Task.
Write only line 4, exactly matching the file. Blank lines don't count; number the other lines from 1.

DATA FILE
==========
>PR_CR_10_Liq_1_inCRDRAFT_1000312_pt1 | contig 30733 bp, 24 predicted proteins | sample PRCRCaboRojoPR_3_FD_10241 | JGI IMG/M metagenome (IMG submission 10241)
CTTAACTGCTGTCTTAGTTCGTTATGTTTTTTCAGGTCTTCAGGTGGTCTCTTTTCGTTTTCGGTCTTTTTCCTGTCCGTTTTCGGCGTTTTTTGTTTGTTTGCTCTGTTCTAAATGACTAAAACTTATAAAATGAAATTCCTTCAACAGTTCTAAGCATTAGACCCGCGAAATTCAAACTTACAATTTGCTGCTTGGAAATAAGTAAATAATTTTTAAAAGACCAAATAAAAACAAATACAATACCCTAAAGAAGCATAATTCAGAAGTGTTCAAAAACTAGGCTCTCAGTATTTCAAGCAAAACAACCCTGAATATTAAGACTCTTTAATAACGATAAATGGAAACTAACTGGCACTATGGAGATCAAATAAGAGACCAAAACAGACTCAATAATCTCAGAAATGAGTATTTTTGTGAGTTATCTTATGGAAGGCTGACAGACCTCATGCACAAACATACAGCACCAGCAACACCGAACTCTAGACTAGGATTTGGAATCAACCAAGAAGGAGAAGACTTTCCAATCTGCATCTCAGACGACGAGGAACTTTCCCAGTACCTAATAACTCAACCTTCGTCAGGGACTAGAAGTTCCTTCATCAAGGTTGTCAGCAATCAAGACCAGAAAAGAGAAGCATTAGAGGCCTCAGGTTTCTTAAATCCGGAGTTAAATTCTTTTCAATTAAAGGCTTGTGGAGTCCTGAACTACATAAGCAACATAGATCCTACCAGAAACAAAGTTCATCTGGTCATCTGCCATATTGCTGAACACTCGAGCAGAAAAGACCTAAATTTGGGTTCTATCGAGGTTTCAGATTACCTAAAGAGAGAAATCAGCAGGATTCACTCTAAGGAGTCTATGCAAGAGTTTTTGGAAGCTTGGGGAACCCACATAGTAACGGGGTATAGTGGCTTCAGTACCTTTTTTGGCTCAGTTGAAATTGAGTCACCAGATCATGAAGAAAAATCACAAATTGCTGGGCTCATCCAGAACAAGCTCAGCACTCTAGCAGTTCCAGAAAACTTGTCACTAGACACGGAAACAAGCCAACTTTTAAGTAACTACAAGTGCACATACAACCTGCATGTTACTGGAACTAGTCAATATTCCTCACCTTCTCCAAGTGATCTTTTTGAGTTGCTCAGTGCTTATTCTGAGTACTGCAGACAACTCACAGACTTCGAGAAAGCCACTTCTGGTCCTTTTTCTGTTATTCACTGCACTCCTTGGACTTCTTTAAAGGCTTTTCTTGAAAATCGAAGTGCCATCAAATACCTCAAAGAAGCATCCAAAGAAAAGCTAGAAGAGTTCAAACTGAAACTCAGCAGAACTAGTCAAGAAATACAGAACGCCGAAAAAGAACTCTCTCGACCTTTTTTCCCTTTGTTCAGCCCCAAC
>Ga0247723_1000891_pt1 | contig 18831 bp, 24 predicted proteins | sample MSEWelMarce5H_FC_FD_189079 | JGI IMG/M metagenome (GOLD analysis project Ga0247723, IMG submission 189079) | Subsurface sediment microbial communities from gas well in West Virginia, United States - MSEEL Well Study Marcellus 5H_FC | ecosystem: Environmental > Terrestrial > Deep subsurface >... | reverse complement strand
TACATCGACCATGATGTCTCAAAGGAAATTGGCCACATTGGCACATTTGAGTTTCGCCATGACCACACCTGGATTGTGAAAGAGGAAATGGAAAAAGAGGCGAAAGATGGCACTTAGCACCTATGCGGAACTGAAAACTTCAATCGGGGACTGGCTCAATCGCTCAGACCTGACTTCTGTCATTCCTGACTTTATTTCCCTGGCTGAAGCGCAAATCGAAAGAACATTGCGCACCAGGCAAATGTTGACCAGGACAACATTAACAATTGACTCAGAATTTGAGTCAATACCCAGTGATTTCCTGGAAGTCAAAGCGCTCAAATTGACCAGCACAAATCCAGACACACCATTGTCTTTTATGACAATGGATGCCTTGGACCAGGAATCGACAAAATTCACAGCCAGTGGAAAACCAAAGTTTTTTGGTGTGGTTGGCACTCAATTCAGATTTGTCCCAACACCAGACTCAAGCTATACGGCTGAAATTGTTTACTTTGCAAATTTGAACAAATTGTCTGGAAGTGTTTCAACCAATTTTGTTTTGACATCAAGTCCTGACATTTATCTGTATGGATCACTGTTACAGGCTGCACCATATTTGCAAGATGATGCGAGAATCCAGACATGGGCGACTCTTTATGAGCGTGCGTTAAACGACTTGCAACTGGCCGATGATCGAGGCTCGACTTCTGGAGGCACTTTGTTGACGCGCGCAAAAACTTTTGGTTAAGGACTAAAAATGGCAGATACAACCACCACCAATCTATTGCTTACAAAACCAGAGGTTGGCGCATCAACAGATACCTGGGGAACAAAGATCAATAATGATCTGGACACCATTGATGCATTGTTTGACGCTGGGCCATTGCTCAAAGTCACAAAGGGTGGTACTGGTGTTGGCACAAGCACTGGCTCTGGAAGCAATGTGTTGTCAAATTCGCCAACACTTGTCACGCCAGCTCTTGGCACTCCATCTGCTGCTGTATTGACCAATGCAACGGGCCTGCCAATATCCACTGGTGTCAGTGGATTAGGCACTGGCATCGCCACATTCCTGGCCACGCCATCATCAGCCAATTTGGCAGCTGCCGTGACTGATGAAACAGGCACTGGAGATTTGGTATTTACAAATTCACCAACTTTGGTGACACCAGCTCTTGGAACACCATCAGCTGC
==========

TACATCGACCATGATGTCTCAAAGGAAATTGGCCACATTGGCACATTTGAGTTTCGCCATGACCACACCTGGATTGTGAAAGAGGAAATGGAAAAAGAGGCGAAAGATGGCACTTAGCACCTATGCGGAACTGAAAACTTCAATCGGGGACTGGCTCAATCGCTCAGACCTGACTTCTGTCATTCCTGACTTTATTTCCCTGGCTGAAGCGCAAATCGAAAGAACATTGCGCACCAGGCAAATGTTGACCAGGACAACATTAACAATTGACTCAGAATTTGAGTCAATACCCAGTGATTTCCTGGAAGTCAAAGCGCTCAAATTGACCAGCACAAATCCAGACACACCATTGTCTTTTATGACAATGGATGCCTTGGACCAGGAATCGACAAAATTCACAGCCAGTGGAAAACCAAAGTTTTTTGGTGTGGTTGGCACTCAATTCAGATTTGTCCCAACACCAGACTCAAGCTATACGGCTGAAATTGTTTACTTTGCAAATTTGAACAAATTGTCTGGAAGTGTTTCAACCAATTTTGTTTTGACATCAAGTCCTGACATTTATCTGTATGGATCACTGTTACAGGCTGCACCATATTTGCAAGATGATGCGAGAATCCAGACATGGGCGACTCTTTATGAGCGTGCGTTAAACGACTTGCAACTGGCCGATGATCGAGGCTCGACTTCTGGAGGCACTTTGTTGACGCGCGCAAAAACTTTTGGTTAAGGACTAAAAATGGCAGATACAACCACCACCAATCTATTGCTTACAAAACCAGAGGTTGGCGCATCAACAGATACCTGGGGAACAAAGATCAATAATGATCTGGACACCATTGATGCATTGTTTGACGCTGGGCCATTGCTCAAAGTCACAAAGGGTGGTACTGGTGTTGGCACAAGCACTGGCTCTGGAAGCAATGTGTTGTCAAATTCGCCAACACTTGTCACGCCAGCTCTTGGCACTCCATCTGCTGCTGTATTGACCAATGCAACGGGCCTGCCAATATCCACTGGTGTCAGTGGATTAGGCACTGGCATCGCCACATTCCTGGCCACGCCATCATCAGCCAATTTGGCAGCTGCCGTGACTGATGAAACAGGCACTGGAGATTTGGTATTTACAAATTCACCAACTTTGGTGACACCAGCTCTTGGAACACCATCAGCTGC